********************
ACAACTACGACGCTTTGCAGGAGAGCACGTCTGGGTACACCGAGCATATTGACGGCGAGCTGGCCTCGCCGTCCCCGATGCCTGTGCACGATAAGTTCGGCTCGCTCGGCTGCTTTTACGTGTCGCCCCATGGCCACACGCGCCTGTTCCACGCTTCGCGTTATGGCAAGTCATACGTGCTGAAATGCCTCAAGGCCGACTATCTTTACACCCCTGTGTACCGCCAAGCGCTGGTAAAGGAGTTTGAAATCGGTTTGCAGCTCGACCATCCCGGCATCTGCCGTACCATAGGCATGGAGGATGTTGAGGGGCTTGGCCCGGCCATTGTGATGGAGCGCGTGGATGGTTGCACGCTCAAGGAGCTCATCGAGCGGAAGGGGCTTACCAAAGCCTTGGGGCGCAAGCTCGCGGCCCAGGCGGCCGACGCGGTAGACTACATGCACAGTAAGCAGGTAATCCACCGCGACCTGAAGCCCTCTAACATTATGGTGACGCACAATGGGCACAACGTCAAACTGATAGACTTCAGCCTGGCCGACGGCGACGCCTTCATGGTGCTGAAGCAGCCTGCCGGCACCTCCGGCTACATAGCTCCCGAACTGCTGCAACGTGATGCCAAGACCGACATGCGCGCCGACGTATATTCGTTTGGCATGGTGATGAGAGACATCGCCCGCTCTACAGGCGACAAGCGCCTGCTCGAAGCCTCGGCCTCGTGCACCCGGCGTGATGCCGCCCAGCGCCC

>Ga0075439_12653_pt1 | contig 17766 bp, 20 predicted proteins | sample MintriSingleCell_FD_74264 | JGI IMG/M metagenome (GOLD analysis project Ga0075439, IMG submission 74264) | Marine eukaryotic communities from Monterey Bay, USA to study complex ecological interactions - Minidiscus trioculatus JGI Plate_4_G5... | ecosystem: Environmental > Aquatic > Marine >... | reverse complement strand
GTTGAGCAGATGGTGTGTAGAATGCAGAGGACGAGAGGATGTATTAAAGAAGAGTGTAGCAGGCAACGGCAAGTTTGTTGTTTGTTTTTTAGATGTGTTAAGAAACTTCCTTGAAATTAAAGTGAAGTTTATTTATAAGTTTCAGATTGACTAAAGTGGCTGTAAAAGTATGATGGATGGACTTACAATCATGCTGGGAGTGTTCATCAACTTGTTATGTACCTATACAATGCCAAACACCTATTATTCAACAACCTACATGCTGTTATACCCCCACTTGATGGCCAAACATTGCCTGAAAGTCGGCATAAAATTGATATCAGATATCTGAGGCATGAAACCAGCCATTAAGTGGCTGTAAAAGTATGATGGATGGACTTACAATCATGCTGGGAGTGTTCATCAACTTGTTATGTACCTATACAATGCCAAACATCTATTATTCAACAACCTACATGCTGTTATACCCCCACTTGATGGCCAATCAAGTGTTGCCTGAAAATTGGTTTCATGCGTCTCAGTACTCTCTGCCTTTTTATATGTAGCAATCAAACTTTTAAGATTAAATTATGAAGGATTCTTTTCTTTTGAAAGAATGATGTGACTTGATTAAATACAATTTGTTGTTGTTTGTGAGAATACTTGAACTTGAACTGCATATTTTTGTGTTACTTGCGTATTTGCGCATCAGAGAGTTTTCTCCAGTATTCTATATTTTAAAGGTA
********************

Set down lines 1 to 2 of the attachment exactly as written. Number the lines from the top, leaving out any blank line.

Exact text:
ACAACTACGACGCTTTGCAGGAGAGCACGTCTGGGTACACCGAGCATATTGACGGCGAGCTGGCCTCGCCGTCCCCGATGCCTGTGCACGATAAGTTCGGCTCGCTCGGCTGCTTTTACGTGTCGCCCCATGGCCACACGCGCCTGTTCCACGCTTCGCGTTATGGCAAGTCATACGTGCTGAAATGCCTCAAGGCCGACTATCTTTACACCCCTGTGTACCGCCAAGCGCTGGTAAAGGAGTTTGAAATCGGTTTGCAGCTCGACCATCCCGGCATCTGCCGTACCATAGGCATGGAGGATGTTGAGGGGCTTGGCCCGGCCATTGTGATGGAGCGCGTGGATGGTTGCACGCTCAAGGAGCTCATCGAGCGGAAGGGGCTTACCAAAGCCTTGGGGCGCAAGCTCGCGGCCCAGGCGGCCGACGCGGTAGACTACATGCACAGTAAGCAGGTAATCCACCGCGACCTGAAGCCCTCTAACATTATGGTGACGCACAATGGGCACAACGTCAAACTGATAGACTTCAGCCTGGCCGACGGCGACGCCTTCATGGTGCTGAAGCAGCCTGCCGGCACCTCCGGCTACATAGCTCCCGAACTGCTGCAACGTGATGCCAAGACCGACATGCGCGCCGACGTATATTCGTTTGGCATGGTGATGAGAGACATCGCCCGCTCTACAGGCGACAAGCGCCTGCTCGAAGCCTCGGCCTCGTGCACCCGGCGTGATGCCGCCCAGCGCCC

>Ga0075439_12653_pt1 | contig 17766 bp, 20 predicted proteins | sample MintriSingleCell_FD_74264 | JGI IMG/M metagenome (GOLD analysis project Ga0075439, IMG submission 74264) | Marine eukaryotic communities from Monterey Bay, USA to study complex ecological interactions - Minidiscus trioculatus JGI Plate_4_G5... | ecosystem: Environmental > Aquatic > Marine >... | reverse complement strand